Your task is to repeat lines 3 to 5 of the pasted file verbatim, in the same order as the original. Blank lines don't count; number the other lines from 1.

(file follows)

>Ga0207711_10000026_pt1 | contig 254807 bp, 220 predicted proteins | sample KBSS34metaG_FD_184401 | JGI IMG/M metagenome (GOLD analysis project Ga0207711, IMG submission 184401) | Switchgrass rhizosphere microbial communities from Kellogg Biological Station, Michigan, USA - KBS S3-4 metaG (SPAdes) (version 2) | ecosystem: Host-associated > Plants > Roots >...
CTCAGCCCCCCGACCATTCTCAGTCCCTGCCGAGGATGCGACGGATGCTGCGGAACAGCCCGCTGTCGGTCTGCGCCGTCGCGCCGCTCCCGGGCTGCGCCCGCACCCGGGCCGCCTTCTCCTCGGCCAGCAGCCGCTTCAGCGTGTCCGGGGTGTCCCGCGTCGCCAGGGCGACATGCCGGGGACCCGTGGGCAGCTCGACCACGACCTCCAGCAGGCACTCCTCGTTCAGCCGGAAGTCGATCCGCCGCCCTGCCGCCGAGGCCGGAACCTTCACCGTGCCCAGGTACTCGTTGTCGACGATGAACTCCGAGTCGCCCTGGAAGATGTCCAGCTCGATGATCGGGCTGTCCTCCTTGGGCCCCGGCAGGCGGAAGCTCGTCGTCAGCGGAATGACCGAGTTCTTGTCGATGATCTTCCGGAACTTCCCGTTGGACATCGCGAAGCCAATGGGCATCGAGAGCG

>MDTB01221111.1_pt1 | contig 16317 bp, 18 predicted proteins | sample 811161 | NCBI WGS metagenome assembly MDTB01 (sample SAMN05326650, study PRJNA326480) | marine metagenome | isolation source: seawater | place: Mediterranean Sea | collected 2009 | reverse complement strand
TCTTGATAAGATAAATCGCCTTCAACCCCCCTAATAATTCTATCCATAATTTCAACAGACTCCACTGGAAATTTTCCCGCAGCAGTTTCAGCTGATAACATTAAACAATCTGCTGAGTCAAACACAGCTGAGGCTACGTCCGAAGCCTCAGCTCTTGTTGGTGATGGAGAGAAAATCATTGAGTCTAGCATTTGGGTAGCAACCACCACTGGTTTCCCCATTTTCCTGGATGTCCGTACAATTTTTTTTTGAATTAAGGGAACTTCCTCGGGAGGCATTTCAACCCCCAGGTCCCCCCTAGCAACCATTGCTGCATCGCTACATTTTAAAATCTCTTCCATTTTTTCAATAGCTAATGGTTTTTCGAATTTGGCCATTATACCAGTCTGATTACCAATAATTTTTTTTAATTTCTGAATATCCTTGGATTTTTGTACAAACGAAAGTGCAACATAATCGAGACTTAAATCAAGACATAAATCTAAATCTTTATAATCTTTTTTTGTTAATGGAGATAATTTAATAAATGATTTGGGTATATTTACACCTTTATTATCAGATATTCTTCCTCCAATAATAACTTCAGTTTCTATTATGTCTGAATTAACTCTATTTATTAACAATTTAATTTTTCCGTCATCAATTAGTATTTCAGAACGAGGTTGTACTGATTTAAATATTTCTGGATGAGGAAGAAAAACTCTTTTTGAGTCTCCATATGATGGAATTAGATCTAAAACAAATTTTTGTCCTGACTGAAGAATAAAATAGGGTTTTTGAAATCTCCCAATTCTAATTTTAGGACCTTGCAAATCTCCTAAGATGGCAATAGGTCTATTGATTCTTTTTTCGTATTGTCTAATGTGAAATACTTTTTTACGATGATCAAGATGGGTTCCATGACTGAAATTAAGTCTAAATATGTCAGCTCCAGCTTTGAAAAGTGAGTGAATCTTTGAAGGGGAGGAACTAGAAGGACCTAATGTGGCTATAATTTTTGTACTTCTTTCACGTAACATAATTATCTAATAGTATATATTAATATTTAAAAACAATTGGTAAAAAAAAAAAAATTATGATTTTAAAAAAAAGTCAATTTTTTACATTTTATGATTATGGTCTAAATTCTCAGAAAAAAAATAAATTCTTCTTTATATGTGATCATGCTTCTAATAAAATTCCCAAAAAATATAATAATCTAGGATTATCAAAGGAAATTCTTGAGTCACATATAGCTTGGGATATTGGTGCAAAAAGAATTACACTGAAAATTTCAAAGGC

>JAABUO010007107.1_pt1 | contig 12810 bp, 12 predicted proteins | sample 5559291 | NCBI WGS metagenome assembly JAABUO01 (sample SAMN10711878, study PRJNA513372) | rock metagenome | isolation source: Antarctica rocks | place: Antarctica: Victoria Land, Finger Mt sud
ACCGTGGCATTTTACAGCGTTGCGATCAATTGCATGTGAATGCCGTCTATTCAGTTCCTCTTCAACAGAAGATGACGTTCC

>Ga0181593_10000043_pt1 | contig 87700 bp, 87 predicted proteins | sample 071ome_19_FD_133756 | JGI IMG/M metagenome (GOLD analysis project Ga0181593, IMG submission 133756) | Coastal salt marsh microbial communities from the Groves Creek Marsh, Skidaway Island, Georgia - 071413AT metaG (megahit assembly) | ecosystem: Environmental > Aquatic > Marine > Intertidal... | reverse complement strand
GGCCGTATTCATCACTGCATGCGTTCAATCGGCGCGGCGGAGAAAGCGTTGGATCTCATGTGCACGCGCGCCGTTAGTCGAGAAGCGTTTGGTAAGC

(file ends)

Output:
>MDTB01221111.1_pt1 | contig 16317 bp, 18 predicted proteins | sample 811161 | NCBI WGS metagenome assembly MDTB01 (sample SAMN05326650, study PRJNA326480) | marine metagenome | isolation source: seawater | place: Mediterranean Sea | collected 2009 | reverse complement strand
TCTTGATAAGATAAATCGCCTTCAACCCCCCTAATAATTCTATCCATAATTTCAACAGACTCCACTGGAAATTTTCCCGCAGCAGTTTCAGCTGATAACATTAAACAATCTGCTGAGTCAAACACAGCTGAGGCTACGTCCGAAGCCTCAGCTCTTGTTGGTGATGGAGAGAAAATCATTGAGTCTAGCATTTGGGTAGCAACCACCACTGGTTTCCCCATTTTCCTGGATGTCCGTACAATTTTTTTTTGAATTAAGGGAACTTCCTCGGGAGGCATTTCAACCCCCAGGTCCCCCCTAGCAACCATTGCTGCATCGCTACATTTTAAAATCTCTTCCATTTTTTCAATAGCTAATGGTTTTTCGAATTTGGCCATTATACCAGTCTGATTACCAATAATTTTTTTTAATTTCTGAATATCCTTGGATTTTTGTACAAACGAAAGTGCAACATAATCGAGACTTAAATCAAGACATAAATCTAAATCTTTATAATCTTTTTTTGTTAATGGAGATAATTTAATAAATGATTTGGGTATATTTACACCTTTATTATCAGATATTCTTCCTCCAATAATAACTTCAGTTTCTATTATGTCTGAATTAACTCTATTTATTAACAATTTAATTTTTCCGTCATCAATTAGTATTTCAGAACGAGGTTGTACTGATTTAAATATTTCTGGATGAGGAAGAAAAACTCTTTTTGAGTCTCCATATGATGGAATTAGATCTAAAACAAATTTTTGTCCTGACTGAAGAATAAAATAGGGTTTTTGAAATCTCCCAATTCTAATTTTAGGACCTTGCAAATCTCCTAAGATGGCAATAGGTCTATTGATTCTTTTTTCGTATTGTCTAATGTGAAATACTTTTTTACGATGATCAAGATGGGTTCCATGACTGAAATTAAGTCTAAATATGTCAGCTCCAGCTTTGAAAAGTGAGTGAATCTTTGAAGGGGAGGAACTAGAAGGACCTAATGTGGCTATAATTTTTGTACTTCTTTCACGTAACATAATTATCTAATAGTATATATTAATATTTAAAAACAATTGGTAAAAAAAAAAAAATTATGATTTTAAAAAAAAGTCAATTTTTTACATTTTATGATTATGGTCTAAATTCTCAGAAAAAAAATAAATTCTTCTTTATATGTGATCATGCTTCTAATAAAATTCCCAAAAAATATAATAATCTAGGATTATCAAAGGAAATTCTTGAGTCACATATAGCTTGGGATATTGGTGCAAAAAGAATTACACTGAAAATTTCAAAGGC

>JAABUO010007107.1_pt1 | contig 12810 bp, 12 predicted proteins | sample 5559291 | NCBI WGS metagenome assembly JAABUO01 (sample SAMN10711878, study PRJNA513372) | rock metagenome | isolation source: Antarctica rocks | place: Antarctica: Victoria Land, Finger Mt sud